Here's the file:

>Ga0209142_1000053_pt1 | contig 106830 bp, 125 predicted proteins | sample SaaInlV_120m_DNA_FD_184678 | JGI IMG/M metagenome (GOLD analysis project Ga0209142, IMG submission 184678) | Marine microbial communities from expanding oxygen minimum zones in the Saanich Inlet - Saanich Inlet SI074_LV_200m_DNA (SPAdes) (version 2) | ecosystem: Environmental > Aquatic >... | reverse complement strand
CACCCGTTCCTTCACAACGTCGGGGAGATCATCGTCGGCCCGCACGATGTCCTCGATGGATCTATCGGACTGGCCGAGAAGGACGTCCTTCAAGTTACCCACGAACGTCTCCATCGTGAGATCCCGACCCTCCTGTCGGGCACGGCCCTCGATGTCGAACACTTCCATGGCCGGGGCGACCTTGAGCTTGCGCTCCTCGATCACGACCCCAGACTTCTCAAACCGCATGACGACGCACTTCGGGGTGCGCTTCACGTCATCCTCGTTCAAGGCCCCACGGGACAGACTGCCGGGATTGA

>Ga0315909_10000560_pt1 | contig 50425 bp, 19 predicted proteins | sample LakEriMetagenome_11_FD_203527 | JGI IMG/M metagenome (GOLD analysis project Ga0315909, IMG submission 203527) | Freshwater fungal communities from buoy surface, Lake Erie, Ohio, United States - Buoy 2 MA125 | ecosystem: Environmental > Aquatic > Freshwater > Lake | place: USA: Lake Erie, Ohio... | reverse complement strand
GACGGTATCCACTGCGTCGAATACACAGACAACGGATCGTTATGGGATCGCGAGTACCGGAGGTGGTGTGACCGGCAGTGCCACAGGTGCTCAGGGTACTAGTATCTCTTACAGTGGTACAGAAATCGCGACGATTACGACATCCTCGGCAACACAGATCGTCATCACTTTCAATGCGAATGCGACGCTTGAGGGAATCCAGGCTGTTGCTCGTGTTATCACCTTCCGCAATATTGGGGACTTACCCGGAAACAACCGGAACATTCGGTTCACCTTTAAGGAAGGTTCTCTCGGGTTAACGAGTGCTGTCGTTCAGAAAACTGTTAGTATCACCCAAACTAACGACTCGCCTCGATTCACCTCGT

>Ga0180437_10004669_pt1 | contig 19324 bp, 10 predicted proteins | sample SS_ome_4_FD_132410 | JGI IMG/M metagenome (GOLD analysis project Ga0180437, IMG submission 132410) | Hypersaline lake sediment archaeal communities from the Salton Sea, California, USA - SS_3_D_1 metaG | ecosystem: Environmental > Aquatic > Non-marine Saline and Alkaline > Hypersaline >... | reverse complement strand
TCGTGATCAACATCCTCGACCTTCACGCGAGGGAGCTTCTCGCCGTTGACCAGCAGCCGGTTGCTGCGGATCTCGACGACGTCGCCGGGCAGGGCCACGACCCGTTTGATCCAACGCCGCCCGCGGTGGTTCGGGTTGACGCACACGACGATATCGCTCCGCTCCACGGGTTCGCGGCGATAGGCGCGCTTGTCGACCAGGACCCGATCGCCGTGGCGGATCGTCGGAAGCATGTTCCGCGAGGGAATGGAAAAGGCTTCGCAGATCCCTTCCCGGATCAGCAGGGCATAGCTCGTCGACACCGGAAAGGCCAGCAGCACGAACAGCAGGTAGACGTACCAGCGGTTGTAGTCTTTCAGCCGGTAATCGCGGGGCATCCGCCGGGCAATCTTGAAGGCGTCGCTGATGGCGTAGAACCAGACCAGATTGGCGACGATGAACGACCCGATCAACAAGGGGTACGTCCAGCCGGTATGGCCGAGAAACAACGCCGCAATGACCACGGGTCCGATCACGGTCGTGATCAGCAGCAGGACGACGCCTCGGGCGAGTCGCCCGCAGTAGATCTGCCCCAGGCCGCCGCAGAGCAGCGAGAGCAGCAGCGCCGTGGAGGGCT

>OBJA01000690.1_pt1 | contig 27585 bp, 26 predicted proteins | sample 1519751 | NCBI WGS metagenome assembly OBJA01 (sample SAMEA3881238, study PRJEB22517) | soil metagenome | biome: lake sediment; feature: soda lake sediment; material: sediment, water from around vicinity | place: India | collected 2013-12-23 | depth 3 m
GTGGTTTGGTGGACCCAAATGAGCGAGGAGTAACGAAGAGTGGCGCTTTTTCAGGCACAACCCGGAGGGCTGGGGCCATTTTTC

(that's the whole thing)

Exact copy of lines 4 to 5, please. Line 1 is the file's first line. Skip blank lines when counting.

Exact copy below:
GACGGTATCCACTGCGTCGAATACACAGACAACGGATCGTTATGGGATCGCGAGTACCGGAGGTGGTGTGACCGGCAGTGCCACAGGTGCTCAGGGTACTAGTATCTCTTACAGTGGTACAGAAATCGCGACGATTACGACATCCTCGGCAACACAGATCGTCATCACTTTCAATGCGAATGCGACGCTTGAGGGAATCCAGGCTGTTGCTCGTGTTATCACCTTCCGCAATATTGGGGACTTACCCGGAAACAACCGGAACATTCGGTTCACCTTTAAGGAAGGTTCTCTCGGGTTAACGAGTGCTGTCGTTCAGAAAACTGTTAGTATCACCCAAACTAACGACTCGCCTCGATTCACCTCGT

>Ga0180437_10004669_pt1 | contig 19324 bp, 10 predicted proteins | sample SS_ome_4_FD_132410 | JGI IMG/M metagenome (GOLD analysis project Ga0180437, IMG submission 132410) | Hypersaline lake sediment archaeal communities from the Salton Sea, California, USA - SS_3_D_1 metaG | ecosystem: Environmental > Aquatic > Non-marine Saline and Alkaline > Hypersaline >... | reverse complement strand